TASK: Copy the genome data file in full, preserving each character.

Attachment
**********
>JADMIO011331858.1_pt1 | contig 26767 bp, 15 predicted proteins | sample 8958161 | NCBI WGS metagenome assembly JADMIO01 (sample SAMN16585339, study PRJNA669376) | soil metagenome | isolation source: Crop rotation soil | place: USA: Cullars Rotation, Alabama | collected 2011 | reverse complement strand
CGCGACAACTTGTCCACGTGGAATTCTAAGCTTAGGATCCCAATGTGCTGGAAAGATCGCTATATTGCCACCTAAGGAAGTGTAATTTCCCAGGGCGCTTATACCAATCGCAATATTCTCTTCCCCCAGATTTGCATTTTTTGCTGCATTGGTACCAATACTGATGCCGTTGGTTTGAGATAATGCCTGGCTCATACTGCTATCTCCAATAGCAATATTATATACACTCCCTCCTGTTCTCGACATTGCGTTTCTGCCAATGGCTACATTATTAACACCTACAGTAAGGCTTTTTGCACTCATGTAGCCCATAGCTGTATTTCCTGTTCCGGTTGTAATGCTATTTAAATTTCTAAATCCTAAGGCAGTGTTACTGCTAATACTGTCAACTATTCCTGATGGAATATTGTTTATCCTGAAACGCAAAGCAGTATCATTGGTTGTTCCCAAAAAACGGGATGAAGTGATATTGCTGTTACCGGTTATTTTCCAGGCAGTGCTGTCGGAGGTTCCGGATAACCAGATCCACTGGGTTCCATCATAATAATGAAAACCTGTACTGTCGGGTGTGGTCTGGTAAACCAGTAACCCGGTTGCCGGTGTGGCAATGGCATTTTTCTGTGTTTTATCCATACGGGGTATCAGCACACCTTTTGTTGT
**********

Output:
>JADMIO011331858.1_pt1 | contig 26767 bp, 15 predicted proteins | sample 8958161 | NCBI WGS metagenome assembly JADMIO01 (sample SAMN16585339, study PRJNA669376) | soil metagenome | isolation source: Crop rotation soil | place: USA: Cullars Rotation, Alabama | collected 2011 | reverse complement strand
CGCGACAACTTGTCCACGTGGAATTCTAAGCTTAGGATCCCAATGTGCTGGAAAGATCGCTATATTGCCACCTAAGGAAGTGTAATTTCCCAGGGCGCTTATACCAATCGCAATATTCTCTTCCCCCAGATTTGCATTTTTTGCTGCATTGGTACCAATACTGATGCCGTTGGTTTGAGATAATGCCTGGCTCATACTGCTATCTCCAATAGCAATATTATATACACTCCCTCCTGTTCTCGACATTGCGTTTCTGCCAATGGCTACATTATTAACACCTACAGTAAGGCTTTTTGCACTCATGTAGCCCATAGCTGTATTTCCTGTTCCGGTTGTAATGCTATTTAAATTTCTAAATCCTAAGGCAGTGTTACTGCTAATACTGTCAACTATTCCTGATGGAATATTGTTTATCCTGAAACGCAAAGCAGTATCATTGGTTGTTCCCAAAAAACGGGATGAAGTGATATTGCTGTTACCGGTTATTTTCCAGGCAGTGCTGTCGGAGGTTCCGGATAACCAGATCCACTGGGTTCCATCATAATAATGAAAACCTGTACTGTCGGGTGTGGTCTGGTAAACCAGTAACCCGGTTGCCGGTGTGGCAATGGCATTTTTCTGTGTTTTATCCATACGGGGTATCAGCACACCTTTTGTTGT